DUNLEARY was the first motor lifeboat provided by the civil service fund and has an excellent wartime rescue history. She was built in 1919 and was named by the Countess of Fingall in honour of her launching place. She remained stationed in Dun Laoghaire, Ireland with the ON658, until 1939 and made a total of 81 launches, saving 85 lives. Her war service was at Lytham and in those years alone she made 34 launches, rescuing 28 people. She was sold out of service at Sunderland and converted to a motor sailer by Lambies Boatbuilders.
DUNLEARY was bought by her present owners in 1970, much in need of a thorough overhaul of her cabin superstructure. The hull was in good condition, but a new trawler-style wheelhouse has since been built and fitted.
As of 2018, the vessel has been brought back to her former station of Dun Laoghaire on the East Coast of Ireland, and there's a project underway to restore her to her former glory.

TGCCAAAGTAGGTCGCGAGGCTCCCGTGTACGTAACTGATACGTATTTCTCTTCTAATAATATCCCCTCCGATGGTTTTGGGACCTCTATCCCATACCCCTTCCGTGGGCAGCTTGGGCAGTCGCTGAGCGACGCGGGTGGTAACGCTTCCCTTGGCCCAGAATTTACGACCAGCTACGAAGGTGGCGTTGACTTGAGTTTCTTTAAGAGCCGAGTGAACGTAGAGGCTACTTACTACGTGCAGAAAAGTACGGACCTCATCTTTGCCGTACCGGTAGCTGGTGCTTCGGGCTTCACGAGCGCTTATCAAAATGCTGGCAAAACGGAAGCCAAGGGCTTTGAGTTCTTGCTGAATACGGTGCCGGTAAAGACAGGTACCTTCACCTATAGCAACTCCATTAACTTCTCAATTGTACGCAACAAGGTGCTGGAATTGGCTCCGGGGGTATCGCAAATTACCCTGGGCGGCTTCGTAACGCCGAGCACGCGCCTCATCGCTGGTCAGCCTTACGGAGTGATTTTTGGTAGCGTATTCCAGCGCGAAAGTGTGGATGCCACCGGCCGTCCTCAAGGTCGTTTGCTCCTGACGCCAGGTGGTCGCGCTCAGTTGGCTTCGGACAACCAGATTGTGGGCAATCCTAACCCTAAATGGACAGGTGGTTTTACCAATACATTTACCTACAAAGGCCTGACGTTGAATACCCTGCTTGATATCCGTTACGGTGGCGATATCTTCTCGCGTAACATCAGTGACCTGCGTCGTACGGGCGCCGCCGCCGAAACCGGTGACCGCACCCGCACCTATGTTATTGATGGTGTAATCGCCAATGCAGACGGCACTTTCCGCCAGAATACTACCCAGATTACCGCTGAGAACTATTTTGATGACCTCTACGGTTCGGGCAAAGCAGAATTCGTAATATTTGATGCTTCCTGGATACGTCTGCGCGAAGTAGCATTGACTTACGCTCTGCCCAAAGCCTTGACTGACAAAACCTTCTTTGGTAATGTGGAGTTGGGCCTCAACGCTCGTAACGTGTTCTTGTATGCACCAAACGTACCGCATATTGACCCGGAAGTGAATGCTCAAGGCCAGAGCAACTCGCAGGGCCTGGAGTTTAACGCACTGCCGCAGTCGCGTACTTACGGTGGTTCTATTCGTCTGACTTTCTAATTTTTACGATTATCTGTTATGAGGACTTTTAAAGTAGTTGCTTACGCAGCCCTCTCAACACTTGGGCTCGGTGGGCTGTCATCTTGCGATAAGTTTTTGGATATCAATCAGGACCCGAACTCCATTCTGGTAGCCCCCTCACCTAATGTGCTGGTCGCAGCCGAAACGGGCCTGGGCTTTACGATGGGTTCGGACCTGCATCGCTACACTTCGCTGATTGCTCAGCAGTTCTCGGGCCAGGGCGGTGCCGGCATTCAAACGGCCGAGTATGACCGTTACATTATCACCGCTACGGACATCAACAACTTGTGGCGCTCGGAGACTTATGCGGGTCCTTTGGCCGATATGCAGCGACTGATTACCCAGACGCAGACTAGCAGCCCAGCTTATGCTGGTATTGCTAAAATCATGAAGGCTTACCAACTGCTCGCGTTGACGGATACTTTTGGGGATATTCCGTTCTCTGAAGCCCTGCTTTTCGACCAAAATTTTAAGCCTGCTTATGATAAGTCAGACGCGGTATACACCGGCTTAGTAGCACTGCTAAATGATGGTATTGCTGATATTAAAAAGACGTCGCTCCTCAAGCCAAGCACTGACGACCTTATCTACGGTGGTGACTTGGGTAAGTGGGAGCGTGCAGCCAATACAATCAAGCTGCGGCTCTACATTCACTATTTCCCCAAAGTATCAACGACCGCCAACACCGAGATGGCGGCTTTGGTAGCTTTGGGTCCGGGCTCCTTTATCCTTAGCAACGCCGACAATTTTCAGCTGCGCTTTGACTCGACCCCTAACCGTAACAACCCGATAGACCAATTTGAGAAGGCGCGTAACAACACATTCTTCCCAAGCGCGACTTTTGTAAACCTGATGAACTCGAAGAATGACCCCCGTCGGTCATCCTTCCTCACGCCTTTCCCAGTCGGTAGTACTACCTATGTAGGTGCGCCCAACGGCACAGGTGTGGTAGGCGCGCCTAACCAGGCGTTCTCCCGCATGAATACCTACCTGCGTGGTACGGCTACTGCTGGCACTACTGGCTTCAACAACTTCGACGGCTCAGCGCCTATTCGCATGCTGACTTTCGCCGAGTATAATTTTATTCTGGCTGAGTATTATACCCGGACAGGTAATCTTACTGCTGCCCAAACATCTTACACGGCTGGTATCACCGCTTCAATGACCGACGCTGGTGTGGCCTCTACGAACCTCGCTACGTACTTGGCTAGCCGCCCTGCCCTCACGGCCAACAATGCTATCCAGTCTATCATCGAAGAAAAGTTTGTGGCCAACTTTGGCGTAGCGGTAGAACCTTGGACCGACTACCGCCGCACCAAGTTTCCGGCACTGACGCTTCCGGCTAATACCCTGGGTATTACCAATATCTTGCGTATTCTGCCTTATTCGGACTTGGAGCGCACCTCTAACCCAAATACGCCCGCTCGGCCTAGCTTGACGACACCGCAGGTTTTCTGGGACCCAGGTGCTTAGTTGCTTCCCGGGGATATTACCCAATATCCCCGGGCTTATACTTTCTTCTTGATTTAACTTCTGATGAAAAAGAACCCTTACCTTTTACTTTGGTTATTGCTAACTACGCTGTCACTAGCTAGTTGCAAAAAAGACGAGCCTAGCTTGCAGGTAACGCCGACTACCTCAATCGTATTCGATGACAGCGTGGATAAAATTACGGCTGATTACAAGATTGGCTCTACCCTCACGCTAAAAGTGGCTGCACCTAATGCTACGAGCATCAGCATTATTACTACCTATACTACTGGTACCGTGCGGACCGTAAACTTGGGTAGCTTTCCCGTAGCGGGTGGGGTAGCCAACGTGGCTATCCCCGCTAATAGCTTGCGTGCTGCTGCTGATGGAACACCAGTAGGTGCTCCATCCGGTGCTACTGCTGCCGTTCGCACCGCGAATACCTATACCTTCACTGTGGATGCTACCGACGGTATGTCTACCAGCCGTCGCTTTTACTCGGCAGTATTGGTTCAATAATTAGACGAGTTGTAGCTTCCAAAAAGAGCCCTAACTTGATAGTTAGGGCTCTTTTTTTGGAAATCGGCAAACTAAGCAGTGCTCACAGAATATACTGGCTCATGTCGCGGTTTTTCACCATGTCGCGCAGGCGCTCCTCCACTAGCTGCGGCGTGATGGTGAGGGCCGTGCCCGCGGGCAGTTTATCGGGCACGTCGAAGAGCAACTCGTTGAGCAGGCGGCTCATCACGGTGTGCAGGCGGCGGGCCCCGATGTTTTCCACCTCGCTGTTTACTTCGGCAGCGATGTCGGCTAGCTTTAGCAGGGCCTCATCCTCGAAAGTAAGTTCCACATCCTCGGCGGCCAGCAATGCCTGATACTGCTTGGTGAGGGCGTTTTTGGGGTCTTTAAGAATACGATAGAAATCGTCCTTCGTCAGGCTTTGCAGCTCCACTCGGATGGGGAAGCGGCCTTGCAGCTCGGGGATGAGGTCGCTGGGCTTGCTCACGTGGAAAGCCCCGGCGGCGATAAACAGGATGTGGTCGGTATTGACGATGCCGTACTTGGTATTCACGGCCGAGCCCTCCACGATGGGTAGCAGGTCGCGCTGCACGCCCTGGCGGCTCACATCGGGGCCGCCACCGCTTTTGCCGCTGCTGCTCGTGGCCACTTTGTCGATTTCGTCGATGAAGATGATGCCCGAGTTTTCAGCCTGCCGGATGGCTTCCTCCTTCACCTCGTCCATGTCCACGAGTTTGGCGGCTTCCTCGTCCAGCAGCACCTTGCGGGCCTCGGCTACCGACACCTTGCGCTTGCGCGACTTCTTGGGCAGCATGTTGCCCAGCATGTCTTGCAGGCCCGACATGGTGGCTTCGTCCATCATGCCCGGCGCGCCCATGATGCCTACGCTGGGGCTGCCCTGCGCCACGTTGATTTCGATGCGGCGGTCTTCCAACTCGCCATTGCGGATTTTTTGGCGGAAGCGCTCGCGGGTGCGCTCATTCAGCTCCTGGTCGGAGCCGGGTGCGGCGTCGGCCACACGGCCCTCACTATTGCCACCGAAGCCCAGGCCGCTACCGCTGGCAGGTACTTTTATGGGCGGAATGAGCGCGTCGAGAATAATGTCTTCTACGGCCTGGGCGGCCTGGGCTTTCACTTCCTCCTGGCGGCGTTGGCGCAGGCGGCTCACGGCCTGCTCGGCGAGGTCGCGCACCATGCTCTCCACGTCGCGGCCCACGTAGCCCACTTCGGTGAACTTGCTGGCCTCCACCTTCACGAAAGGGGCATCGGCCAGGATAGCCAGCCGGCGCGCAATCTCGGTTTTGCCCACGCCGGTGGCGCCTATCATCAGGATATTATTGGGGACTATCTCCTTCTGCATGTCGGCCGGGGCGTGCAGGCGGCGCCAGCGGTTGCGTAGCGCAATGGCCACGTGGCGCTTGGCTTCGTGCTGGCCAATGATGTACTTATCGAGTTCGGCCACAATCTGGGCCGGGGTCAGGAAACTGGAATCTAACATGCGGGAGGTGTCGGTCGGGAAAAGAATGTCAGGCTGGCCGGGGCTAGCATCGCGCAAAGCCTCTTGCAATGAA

Update, May 2023: The Dunleary Lifeboat Project has been selected as a a recipient of the Heritage Council Ireland's Community Grant Scheme 2023. This means they can start Phase 1 of the restoration project. Their focus for this year is to carry out cosmetic work on the vessel to allow them to showcase it in its authentic glory. Once ready for display, the lifeboat will be moved to a public display area. Phase 1 will involve not only the lifeboat itself but also the restoration of the old bogeys. These will eventually be used to display the slipway so it's essential they are in top condition. A new steel supporting frame will be constructed to ensure safe public exhibition.
Built by J Samuel White & Co of East Cowes, Isle of Wight as a Lifeboat for the Civil Service No7 Lifeboat Fund
Served as a Lifeboat in Kingston, Dun Laoghaire, Ireland
Served as a Lifeboat in Lytham-St-Annes. In her career as a Lifeboat, she was launched 81 times and saved 85 lives
Sold to a Port Authority doctor in Sunderland and converted to a motor sailor
Bought by Mr Jack B Belfield and Ms Pat Jopling. A complete overhaul of the cabin superstructure carried out. It was fitted with an engine that seized and replaced with a 5.1 BMC Sealord 106 HP 6-Cyl Diesel
She was moved from the River Wear to the River Tyne
Refitted on the River Tyne
She was moved to Warkworth Harbour Commission Yard at Amble, Northumberland after vandalism
Vessel is thought to be in fair condition in the WHC Yard Amble adjacent to the RNLI Station
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